Q+A with InterAccess Curatorial Intern Amber Christensen
Amber Christensen, this year's curatorial intern at InterAccess, is currently seeking submissions for the emerging artists exhibition. See the guidelines and submission requirements and submit your work by Monday, May 18, 2015.
In this interview with InterAccess Programming Coordinator Marissa Neave, Amber discusses her approach to curating new media work, and gives a hint of what's to come for the Emerging Artists Exhibition this fall.
MN: How did you become a curator?
AC: I think that I am still becoming a curator. But, I think I’ve always been an organizer, and over time my penchant for organizing has been interwoven with my love of research. I first studied communication and film studies during my undergrad and then went on to earn a Master's in Library and Information Studies at UBC and then worked for a number of years as a librarian. While working as a librarian in Saskatchewan I was making experimental films/videos and subsequently started to organize film screenings, which I was putting as much time into as being a librarian. So, I decided to take ‘break’ from librarianship and moved to Toronto two years ago to pursue the MA in Media Studies at York University. Since moving here, I’ve curated video screenings for Vtape, Regional Support Network and also for Neutral Ground, the Saskatchewan Filmpool Cooperative in Regina. I’ve also become a member of the Pleasure Dome Film and Video Curatorial Collective. At this point in my career, I think I am comfortable with identifying as a feminist media arts/contemporary arts researcher who also sometimes curates.
MN: What has influenced your interest in curating new media art?
AC: My interest in communication theory/technologies, media art/video art, and experimental film all mix together and form the basis for my attraction to new media art. I grew up ‘writing short stories’ on the computer at eight and playing computer games that were probably too old for me at the time (I think Leisure Suit Larry was my favourite game when I was 10). New media art and theory also offers ways of re-thinking our material existence/physical existence and identities in a way that is necessarily radical, but is also just really fun. Jennifer Chan, Faith Holland and Ann Hirsch are witty, feminist artists whose work is smart and awkwardly hilarious. They transcend boundaries of video art, post-Internet, and performance. Zach Blas and micha cárdenas, who are both scholars/artists, help us to consider ideas of queerness, gender and technology by embracing queer and gender as technologies. At the most basic level, it’s the art I like the best. I think you should work with people/ideas/things that you like, and for me that includes being challenged. This is the work that I find particularly exciting and energizing.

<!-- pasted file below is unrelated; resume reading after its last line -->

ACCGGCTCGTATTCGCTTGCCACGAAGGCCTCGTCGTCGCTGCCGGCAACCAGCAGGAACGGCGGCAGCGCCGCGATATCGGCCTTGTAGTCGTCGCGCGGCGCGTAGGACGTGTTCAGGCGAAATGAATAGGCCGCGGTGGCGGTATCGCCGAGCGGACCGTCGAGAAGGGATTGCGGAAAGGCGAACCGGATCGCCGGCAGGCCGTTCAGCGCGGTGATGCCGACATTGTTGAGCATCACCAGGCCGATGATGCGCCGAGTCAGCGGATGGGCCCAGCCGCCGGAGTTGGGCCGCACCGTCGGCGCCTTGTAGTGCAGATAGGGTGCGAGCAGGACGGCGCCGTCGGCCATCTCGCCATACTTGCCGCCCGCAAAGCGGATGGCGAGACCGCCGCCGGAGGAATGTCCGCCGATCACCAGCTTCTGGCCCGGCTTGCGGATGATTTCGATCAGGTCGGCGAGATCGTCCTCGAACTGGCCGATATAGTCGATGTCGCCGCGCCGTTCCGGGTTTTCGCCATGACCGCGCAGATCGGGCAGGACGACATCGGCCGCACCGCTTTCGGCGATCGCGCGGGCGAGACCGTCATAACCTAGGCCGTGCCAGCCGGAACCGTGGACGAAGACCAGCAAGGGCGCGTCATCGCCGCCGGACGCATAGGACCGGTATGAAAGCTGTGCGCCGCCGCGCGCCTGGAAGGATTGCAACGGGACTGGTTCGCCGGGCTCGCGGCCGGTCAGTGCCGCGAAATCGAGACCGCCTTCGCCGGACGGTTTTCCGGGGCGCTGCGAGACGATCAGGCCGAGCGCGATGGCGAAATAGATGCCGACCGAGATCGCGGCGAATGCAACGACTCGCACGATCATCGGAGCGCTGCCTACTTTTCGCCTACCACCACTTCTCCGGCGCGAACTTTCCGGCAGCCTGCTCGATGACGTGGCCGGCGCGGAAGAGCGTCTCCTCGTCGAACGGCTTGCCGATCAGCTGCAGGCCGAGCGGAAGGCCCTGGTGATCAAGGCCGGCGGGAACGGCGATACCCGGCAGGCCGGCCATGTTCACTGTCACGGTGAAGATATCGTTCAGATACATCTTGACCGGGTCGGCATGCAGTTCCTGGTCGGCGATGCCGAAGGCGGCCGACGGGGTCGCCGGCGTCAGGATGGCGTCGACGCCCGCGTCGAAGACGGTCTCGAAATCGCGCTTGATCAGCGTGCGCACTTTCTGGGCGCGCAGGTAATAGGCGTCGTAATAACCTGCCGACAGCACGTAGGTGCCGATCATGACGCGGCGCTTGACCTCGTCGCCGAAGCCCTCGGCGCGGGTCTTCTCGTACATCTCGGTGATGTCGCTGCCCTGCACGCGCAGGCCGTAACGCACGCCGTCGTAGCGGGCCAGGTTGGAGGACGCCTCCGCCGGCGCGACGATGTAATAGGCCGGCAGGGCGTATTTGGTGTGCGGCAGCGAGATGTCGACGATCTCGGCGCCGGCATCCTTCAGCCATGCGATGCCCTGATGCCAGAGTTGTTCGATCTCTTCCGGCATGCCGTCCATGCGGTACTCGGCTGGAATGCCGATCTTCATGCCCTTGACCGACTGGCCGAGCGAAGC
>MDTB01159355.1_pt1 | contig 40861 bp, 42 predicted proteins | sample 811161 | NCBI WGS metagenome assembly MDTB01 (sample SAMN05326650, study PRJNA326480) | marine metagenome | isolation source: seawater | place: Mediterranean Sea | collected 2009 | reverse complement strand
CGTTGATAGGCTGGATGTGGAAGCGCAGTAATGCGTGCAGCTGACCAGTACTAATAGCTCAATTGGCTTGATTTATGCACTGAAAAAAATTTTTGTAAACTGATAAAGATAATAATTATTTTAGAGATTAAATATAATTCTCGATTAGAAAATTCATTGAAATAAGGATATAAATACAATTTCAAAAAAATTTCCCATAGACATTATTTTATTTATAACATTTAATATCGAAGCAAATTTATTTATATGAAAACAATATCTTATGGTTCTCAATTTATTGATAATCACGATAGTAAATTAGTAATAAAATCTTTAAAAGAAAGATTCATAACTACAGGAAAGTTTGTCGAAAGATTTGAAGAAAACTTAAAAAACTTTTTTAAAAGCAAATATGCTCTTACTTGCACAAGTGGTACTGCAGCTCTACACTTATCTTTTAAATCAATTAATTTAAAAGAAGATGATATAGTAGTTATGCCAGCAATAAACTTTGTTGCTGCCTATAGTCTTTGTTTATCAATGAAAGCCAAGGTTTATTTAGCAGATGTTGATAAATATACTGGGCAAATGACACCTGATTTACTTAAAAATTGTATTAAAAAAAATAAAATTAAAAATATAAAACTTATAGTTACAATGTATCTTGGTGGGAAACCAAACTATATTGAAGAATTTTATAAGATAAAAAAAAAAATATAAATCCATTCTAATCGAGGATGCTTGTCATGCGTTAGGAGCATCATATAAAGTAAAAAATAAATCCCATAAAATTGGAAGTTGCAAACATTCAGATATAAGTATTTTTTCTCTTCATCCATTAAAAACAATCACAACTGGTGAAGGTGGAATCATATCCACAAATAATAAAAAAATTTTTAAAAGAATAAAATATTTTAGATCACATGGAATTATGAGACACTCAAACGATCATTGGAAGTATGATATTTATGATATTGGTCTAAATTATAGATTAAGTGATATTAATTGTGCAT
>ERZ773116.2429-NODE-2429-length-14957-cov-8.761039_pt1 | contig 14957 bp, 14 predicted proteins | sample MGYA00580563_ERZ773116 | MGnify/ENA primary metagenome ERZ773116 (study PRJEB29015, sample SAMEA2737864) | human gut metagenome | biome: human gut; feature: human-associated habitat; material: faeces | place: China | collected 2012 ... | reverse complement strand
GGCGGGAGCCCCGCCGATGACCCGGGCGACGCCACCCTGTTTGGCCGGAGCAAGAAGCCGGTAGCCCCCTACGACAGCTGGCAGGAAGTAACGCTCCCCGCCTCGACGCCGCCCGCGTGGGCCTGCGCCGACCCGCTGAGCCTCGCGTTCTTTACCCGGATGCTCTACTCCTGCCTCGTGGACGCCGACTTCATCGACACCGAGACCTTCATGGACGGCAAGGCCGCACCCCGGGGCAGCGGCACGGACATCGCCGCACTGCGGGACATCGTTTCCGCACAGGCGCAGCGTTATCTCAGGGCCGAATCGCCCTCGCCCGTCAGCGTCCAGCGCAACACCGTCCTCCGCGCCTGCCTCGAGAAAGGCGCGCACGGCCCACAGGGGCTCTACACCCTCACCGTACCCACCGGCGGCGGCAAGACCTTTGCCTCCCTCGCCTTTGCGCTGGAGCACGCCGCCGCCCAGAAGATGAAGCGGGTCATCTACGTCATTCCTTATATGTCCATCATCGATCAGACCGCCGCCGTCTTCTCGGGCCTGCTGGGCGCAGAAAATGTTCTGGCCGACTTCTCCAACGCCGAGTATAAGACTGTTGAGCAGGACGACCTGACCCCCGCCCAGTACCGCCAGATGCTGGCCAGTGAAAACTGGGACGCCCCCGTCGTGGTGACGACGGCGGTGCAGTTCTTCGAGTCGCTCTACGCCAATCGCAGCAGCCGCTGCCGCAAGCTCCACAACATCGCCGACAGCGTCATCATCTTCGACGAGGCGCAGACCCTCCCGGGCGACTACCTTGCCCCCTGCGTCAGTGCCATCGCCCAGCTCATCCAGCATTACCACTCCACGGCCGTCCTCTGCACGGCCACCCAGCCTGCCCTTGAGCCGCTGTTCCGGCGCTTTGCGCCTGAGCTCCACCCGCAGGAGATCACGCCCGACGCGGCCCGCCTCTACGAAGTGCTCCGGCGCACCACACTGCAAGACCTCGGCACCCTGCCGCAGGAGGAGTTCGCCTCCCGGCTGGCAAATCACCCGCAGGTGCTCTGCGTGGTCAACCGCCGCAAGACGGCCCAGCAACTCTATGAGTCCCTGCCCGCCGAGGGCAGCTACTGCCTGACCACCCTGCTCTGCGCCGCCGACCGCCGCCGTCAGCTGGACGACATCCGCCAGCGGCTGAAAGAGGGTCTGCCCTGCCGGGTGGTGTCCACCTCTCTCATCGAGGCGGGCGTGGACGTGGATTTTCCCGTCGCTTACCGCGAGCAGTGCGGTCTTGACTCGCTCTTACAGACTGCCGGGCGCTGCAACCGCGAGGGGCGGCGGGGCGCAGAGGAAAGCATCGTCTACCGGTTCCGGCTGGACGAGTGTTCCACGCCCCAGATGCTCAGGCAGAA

MN: What are some important things to keep in mind when curating new media?
AC: 'New media' itself is a contentious term, and is in a way antithetical to what it has been assigned to describe. New media art often addresses the falsity of the notions of linearity and newness, but I recognize its utility as an umbrella term. I am also attracted to the nebulous malleability of the term and I think it’s important to be open to ideas of what ‘new media’ art is supposed to look like. New media art isn’t only about the display of technology--for me it's about the entanglements of bodies, technology, the socio-cultural, the environment and so on. Meaning that ‘new media’ art doesn’t always have to look like ‘technology.’ It can, but it could be a physical, material object that does not present as ‘new media’ but rather engages with particular concepts, practices and ideas that emanate from the realities of living in a world that is embedded in a digital existence. But, there are of course usually elements of tech to consider when you are actually installing in the gallery, which means there are pragmatic issues to consider that may not be as crucial when hanging a painting.
MN: Your call for submissions seeks works by artists whose practices and approaches are informed by feminist, transfeminist, or queer philosophies. Is there a particular artist or piece that drew you to this mode of production?
AC: I identify as a feminist researcher/curator/librarian and I have always felt the deepest connection with work, ideas, scholars and artists who come from queer communities. I see this as my "OS"(operating system) and for the exhibition I am interested in seeing how a feminist/queer operating system looks and functions for artists whose work intersects with the digital/technological realms. The call is intentionally very broad so that artists are free to interpret what this means for them. The openness of the call to an extent takes into consideration that Donna Haraway’s Cyborg Manifesto, which was originally published in 1985 in the Socialist Review. We’ve been living with the legacy of cyber feminism for 30 years, and this is my indirect way to see how we have been both influenced and yet refuted by Haraway’s cyborg.
MN: I know you haven’t selected the works for the exhibition yet, but what can audiences expect to see on September 2nd?
On September 2nd you will see new media art that may or may not fit within your expectations of what new media art or queer/feminist art is supposed to look like. The response to the call has been fantastic, and I hope people continue to submit up until May 18th.
The Emerging Artists Exhibition, curated by Amber Christensen, runs from September 2 to Septemer 26, 2015 at InterAccess.